Childhood developmental milestones.
Infancy, toddlerhood, and early childhood are all about concise and medically agreed upon developmental milestones, and as parents, we have a tendency (and in some ways duty) to ensure that our children are meeting all those important milestones and at the exact time they should be meeting them. We also compare and contrast at what ages and stages our children are meeting those milestones with all the other children that surround us, but in general infants, toddlers, and young children all reach and surpass those stages and phases at roughly the same time. Give or take a few months, babies all walk at about the same time. Talking, self-feeding, tying shoes, holding pencils—all those things happen in children at about the same time, and we rarely use the terms “early bloomer” or “late bloomer” for phases of childhood other than adolescence.
Is being a late bloomer a bad thing?
But it’s exactly in adolescence that we not only hear that term “late bloomer” more often, we hear it being used as a negative thing, and if it’s being used to describe one of our own teens, a whole new set of worries is born.
Is my teen normal? Why is he not as ready as his peers to do things? Is it laziness and immaturity or something worse?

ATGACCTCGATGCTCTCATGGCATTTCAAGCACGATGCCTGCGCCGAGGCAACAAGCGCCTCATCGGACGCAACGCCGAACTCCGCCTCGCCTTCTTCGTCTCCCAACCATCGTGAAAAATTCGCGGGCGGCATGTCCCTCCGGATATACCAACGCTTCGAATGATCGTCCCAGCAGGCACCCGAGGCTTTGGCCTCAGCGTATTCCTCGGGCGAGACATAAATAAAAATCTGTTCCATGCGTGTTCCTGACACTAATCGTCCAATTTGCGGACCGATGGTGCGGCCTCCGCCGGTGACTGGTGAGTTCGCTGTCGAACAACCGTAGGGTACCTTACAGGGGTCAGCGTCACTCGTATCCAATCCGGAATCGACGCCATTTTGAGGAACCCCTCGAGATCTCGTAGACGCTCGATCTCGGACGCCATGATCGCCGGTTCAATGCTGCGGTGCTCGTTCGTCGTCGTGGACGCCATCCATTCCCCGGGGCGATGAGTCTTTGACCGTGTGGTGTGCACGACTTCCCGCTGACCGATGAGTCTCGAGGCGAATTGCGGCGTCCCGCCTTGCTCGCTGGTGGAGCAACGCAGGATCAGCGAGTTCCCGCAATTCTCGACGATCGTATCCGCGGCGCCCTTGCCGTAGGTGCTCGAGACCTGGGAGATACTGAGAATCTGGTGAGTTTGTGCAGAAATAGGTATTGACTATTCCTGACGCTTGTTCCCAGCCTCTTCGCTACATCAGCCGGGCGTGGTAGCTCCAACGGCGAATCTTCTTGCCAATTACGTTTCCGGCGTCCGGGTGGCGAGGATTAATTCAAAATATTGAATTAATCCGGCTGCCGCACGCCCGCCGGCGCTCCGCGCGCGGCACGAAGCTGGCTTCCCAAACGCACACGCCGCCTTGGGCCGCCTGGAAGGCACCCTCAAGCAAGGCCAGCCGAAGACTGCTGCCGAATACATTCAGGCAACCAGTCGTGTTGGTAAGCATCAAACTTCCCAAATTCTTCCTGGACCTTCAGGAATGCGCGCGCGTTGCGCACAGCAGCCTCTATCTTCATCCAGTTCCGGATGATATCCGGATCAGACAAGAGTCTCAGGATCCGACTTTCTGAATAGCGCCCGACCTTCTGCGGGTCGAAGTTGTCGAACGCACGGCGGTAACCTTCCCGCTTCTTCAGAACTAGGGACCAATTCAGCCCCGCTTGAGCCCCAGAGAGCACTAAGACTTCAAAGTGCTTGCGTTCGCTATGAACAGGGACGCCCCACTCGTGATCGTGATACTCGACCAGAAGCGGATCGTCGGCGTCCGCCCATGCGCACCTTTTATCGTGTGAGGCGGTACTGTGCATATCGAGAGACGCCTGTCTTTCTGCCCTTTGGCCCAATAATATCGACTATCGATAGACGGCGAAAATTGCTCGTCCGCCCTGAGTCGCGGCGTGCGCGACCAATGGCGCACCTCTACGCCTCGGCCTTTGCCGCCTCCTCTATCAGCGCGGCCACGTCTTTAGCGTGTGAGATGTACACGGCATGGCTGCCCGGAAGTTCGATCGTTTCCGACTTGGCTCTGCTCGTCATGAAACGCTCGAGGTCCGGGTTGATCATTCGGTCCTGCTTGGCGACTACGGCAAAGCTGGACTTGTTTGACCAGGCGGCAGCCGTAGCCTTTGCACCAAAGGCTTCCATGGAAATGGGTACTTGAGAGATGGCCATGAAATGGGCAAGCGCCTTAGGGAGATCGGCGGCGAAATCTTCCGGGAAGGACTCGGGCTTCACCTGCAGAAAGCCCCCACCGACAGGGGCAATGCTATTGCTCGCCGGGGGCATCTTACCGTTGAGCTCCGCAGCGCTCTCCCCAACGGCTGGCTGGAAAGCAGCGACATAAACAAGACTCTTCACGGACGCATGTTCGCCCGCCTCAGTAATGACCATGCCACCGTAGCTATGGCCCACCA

There are several reasons some teens bloom later (both physically and emotionally) than others, and one factor that can cause your son’s best friend to have a 5 o’clock shadow on his chiseled chin at age 13 (while yours still has a baby soft, round face) is called “constitutional delay.” This means your child is simply following a familiar or genetic pattern that family members before him or her followed. For example, the age at which you started your period may be a good indication of when your daughter will start hers. Did your husband have a growth spurt in college? There’s a good chance your son will as well.
Other than family history, the timing of puberty can be impacted by excessive exercise or an underlying medical or genetic condition, but in most cases a healthy normal teenager who may start menstruating a bit later than her peers, or one who isn’t able to grow substantial facial hair until after age 16 is just that—a healthy normal teenager whose hormones are dictating how and when their bodies change.
You may also like to read: Seven Critical Things to Know When Your Son Goes Through Puberty
Should parents worry if their teens don’t hit certain milestones?
Of course, at any time, if you’re concerned about later than normal pubescent physical development, speak with your health care provider or pediatrician at your child’s next physical exam, but as for late blooming in the emotional sense? Well, this is where things vary wildly, and recent studies have shown that on a whole, today’s teenagers are more emotionally delayed in several ways than former generations. They’re delaying activities and holding off on various rites of passage that their parents may have done or experienced much earlier. What we did at age 15, our kids may not be doing until age 19.